16:1-2 As David continued his flight east away from Jerusalem and toward the Jordan River, he encountered Ziba, the former servant of Saul whom David had appointed to be servant to Jonathan’s son Mephibosheth (16:1; see 9:1-13). Ziba’s arrival was unexpected, so David questioned him about his presence and the many provisions he had brought (16:2). The king had apparently expected to see Mephibosheth himself.
16:3-4 Ziba explained that Mephibosheth was staying in Jerusalem, hoping that his grandfather Saul’s kingdom would be restored to him (16:3). That was disturbing news to David because it meant Ziba was accusing Mephibosheth of treason. David believed Ziba and reversed the decision he’d made earlier concerning Saul’s estate (see 9:9). He gave Ziba all that had belonged to Mephibosheth (16:4). Later, Mephibosheth would testify that Ziba had slandered him to the king (see 19:24-30).
16:5-8 Another character David encountered was a man from the family of . . . Saul named Shimei, who was yelling curses and throwing stones at David and his entourage (16:5-6). Shimei called the fleeing king a man of bloodshed and a wicked man (16:7). Though David had done no violence to Saul or his family, Shimei falsely accused him of being responsible for all the blood of the house of Saul (16:8).
16:9 One would think that Shimei would have been a little more cautious, considering that David could have had him executed in a heartbeat. In fact, this is exactly what Abishai suggested: Why should this dead dog curse my lord the king? Let me go over and remove his head! But David refused Abishai, and this wasn’t the first time. Years ago, Abishai had urged David to kill King Saul when he had the opportunity (see 1 Sam 26:7-11).
16:10-14 David took Shimei’s cursing as a rebuke from God, which he needed to hear (16:10). After all, though he was not guilty of Saul’s blood, David was indeed guilty of sinful bloodshed (see 11:14-27). Besides, David reasoned, his own son had dethroned him and was seeking his life, which meant he had much bigger issues to worry about than this man yelling curses at him (16:11). After a long, exhausting march, David and his party rested (16:14).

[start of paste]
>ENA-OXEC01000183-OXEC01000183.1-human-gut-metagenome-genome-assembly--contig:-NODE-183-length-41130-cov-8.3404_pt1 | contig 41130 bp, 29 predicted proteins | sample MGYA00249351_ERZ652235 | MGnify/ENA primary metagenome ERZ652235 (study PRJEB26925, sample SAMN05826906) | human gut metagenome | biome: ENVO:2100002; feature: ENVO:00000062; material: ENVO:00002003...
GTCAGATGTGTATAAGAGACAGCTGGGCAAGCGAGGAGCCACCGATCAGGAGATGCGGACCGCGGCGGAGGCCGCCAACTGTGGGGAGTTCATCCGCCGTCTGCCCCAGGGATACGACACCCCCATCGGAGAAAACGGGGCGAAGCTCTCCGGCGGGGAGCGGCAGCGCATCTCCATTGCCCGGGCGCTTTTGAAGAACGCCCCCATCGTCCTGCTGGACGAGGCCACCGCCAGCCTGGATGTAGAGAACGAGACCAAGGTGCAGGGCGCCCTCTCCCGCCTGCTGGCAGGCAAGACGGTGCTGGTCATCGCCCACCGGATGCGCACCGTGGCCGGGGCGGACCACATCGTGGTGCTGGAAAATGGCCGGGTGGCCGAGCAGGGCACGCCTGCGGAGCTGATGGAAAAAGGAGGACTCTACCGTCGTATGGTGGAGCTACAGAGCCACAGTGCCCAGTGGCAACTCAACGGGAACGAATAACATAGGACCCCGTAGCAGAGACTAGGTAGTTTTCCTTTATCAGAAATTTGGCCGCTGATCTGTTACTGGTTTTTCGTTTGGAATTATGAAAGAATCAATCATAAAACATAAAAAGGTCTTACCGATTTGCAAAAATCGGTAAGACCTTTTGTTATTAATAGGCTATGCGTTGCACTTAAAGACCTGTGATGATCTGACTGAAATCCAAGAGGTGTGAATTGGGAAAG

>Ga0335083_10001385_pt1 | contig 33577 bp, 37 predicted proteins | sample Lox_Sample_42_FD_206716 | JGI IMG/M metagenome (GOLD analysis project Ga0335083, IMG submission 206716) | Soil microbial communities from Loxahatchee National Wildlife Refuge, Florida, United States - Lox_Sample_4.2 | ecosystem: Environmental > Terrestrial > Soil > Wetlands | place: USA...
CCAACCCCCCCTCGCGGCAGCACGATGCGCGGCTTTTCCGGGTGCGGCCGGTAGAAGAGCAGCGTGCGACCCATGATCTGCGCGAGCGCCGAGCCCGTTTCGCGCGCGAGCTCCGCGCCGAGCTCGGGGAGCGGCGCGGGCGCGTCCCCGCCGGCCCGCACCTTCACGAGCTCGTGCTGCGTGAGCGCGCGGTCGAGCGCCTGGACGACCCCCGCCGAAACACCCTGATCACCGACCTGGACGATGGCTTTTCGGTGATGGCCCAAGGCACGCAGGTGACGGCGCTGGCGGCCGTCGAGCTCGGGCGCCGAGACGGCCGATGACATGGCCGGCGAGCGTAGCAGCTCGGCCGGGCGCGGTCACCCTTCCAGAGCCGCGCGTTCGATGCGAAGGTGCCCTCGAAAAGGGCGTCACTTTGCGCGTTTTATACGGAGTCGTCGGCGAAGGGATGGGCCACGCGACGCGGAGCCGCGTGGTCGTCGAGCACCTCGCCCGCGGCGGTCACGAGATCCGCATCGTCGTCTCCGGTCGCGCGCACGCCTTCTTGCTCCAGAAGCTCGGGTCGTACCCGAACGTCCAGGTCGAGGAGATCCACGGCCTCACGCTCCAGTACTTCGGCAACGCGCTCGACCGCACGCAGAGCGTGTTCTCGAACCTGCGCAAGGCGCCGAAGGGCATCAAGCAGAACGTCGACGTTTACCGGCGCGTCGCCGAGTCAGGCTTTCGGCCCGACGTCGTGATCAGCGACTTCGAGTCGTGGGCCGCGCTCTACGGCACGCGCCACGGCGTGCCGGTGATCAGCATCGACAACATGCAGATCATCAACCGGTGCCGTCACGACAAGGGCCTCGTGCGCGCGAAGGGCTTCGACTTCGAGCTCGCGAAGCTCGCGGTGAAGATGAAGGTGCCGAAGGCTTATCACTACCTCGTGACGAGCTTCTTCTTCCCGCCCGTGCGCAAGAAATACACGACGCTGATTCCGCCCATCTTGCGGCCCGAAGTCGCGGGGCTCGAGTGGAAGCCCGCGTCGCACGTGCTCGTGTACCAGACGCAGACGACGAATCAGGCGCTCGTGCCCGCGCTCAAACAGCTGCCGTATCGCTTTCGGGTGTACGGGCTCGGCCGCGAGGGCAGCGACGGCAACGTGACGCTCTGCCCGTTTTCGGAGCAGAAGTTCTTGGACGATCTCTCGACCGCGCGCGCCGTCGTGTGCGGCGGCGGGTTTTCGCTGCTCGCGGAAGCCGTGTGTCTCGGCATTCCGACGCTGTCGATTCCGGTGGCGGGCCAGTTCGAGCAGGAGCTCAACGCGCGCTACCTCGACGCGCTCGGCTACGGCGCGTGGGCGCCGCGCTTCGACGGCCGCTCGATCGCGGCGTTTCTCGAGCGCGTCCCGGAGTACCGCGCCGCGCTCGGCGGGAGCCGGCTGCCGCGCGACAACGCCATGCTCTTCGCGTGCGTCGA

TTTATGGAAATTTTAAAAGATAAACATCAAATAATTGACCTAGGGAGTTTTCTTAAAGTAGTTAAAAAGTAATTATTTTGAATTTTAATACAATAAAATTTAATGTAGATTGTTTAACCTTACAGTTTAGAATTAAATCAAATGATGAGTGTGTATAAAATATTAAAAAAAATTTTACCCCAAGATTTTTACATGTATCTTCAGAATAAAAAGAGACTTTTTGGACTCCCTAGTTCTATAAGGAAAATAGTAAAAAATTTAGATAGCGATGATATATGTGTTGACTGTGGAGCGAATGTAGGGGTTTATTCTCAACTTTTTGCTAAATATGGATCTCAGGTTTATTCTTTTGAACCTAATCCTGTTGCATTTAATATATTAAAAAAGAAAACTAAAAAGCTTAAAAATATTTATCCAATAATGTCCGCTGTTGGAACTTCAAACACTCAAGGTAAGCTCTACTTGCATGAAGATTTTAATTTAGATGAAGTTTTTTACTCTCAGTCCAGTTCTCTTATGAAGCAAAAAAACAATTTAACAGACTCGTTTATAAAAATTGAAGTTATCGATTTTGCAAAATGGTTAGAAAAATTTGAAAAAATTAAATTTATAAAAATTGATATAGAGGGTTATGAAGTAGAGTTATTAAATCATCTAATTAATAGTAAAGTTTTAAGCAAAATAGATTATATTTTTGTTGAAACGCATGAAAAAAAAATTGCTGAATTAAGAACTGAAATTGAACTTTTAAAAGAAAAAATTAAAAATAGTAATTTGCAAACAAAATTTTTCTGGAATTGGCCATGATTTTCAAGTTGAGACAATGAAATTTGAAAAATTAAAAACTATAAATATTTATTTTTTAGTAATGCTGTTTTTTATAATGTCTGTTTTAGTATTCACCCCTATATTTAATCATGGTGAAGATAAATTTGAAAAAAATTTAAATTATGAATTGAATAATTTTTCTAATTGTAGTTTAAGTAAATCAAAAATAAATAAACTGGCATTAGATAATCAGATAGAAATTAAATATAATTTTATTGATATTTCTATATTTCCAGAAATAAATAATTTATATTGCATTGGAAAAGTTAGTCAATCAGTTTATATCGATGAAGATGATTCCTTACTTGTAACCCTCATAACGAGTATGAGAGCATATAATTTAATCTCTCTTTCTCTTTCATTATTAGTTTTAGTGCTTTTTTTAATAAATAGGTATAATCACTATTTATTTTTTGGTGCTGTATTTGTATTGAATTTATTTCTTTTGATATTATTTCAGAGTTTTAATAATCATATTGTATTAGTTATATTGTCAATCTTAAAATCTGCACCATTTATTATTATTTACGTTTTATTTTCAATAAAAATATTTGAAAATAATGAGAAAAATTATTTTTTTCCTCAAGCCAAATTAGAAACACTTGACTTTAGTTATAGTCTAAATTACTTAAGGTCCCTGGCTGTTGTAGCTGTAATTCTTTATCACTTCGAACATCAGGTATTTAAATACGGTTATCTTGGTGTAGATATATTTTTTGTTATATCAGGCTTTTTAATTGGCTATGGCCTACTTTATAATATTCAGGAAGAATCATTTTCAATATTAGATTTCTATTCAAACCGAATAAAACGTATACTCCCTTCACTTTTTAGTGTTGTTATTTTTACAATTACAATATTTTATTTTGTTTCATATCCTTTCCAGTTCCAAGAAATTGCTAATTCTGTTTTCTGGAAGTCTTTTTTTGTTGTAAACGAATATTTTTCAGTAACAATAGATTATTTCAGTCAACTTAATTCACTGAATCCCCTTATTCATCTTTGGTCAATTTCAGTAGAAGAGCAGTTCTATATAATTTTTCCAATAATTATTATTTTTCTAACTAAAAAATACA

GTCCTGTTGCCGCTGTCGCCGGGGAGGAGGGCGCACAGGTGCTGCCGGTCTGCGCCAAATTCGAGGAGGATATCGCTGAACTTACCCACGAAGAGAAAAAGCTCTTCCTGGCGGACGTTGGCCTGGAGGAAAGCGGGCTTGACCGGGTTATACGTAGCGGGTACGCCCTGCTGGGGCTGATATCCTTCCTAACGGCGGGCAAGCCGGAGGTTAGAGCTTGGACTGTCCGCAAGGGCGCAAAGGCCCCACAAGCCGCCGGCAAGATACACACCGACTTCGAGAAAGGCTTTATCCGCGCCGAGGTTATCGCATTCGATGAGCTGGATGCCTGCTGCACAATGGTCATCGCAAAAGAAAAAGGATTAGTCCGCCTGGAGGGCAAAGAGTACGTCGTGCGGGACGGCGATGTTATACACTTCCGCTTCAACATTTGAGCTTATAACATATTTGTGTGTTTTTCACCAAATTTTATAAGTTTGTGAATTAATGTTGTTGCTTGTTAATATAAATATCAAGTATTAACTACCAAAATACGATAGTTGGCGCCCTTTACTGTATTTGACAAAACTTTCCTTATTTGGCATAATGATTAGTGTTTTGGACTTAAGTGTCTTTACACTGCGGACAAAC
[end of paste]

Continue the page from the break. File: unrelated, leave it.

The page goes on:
16:15-23 Back in Jerusalem, Absalom and all the Israelites arrived in what must have been for him a smug, triumphant parade (16:15). David’s former trusted adviser and now traitor Ahithophel was at Absalom’s side. Getting Ahithophel to switch off of David was a big coup as far as Absalom was concerned because the advice Ahithophel gave . . . was like someone asking about a word from God—such was the regard that both David and Absalom had for Ahithophel’s advice (16:23). But, God was going to thwart his counsel and use it against Absalom.
David had a few loyal friends who were working undercover in Absalom’s court, including Hushai (16:18; see 15:31-37), whose devotion to David was such that Absalom was suspicious of him (16:16-17). Therefore, Hushai had to convince Absalom that he was siding with the new king (16:18-19).
When it came time for advice on his next step, Absalom turned to Ahithophel who recommended that Absalom publicly take the king’s harem as his own (16:20-21). This would do two things. First, it would demonstrate to all that Absalom was claiming the throne. Second, it would humiliate David, ending any possibility of a reconciliation between father and son. So, Absalom followed Ahithophel’s advice to the letter (16:22).
17:1-4 The next question was what to do about David and his loyal followers, who were on the run. Ahithophel had a plan for that, too. He asked Absalom for twelve thousand men to pursue David that night, while he was weary and discouraged, so that he and everyone with him might be thrown into a panic and scatter. Then, Ahithophel would strike down David and bring all the people back to Absalom (17:2-3). Absalom and all the elders of Israel liked the plan (17:4), which meant David and his weary followers were in trouble.
17:5-10 In God’s providence, Absalom asked to hear Hushai’s counsel, too (17:5-6). Hushai no doubt agreed that Ahithophel’s advice was sound. That’s why, as David’s friend, he immediately declared that it was not good and sought to undo it (17:7). Hushai’s reasons for rejecting Ahithophel’s plan for an immediate attack were a stroke of storytelling genius (17:7-12). David and his men had impeccable reputations as warriors (17:8). Few, if any, men in Israel would want to face David on the battlefield—especially when his back was against the wall. He and his elite troops were probably hiding in caves, ready to pounce on Absalom’s soldiers (17:9). If this happened, the hearts of even the bravest of Absalom’s men would melt like butter (17:10). Hushai did a masterful job of instilling fear.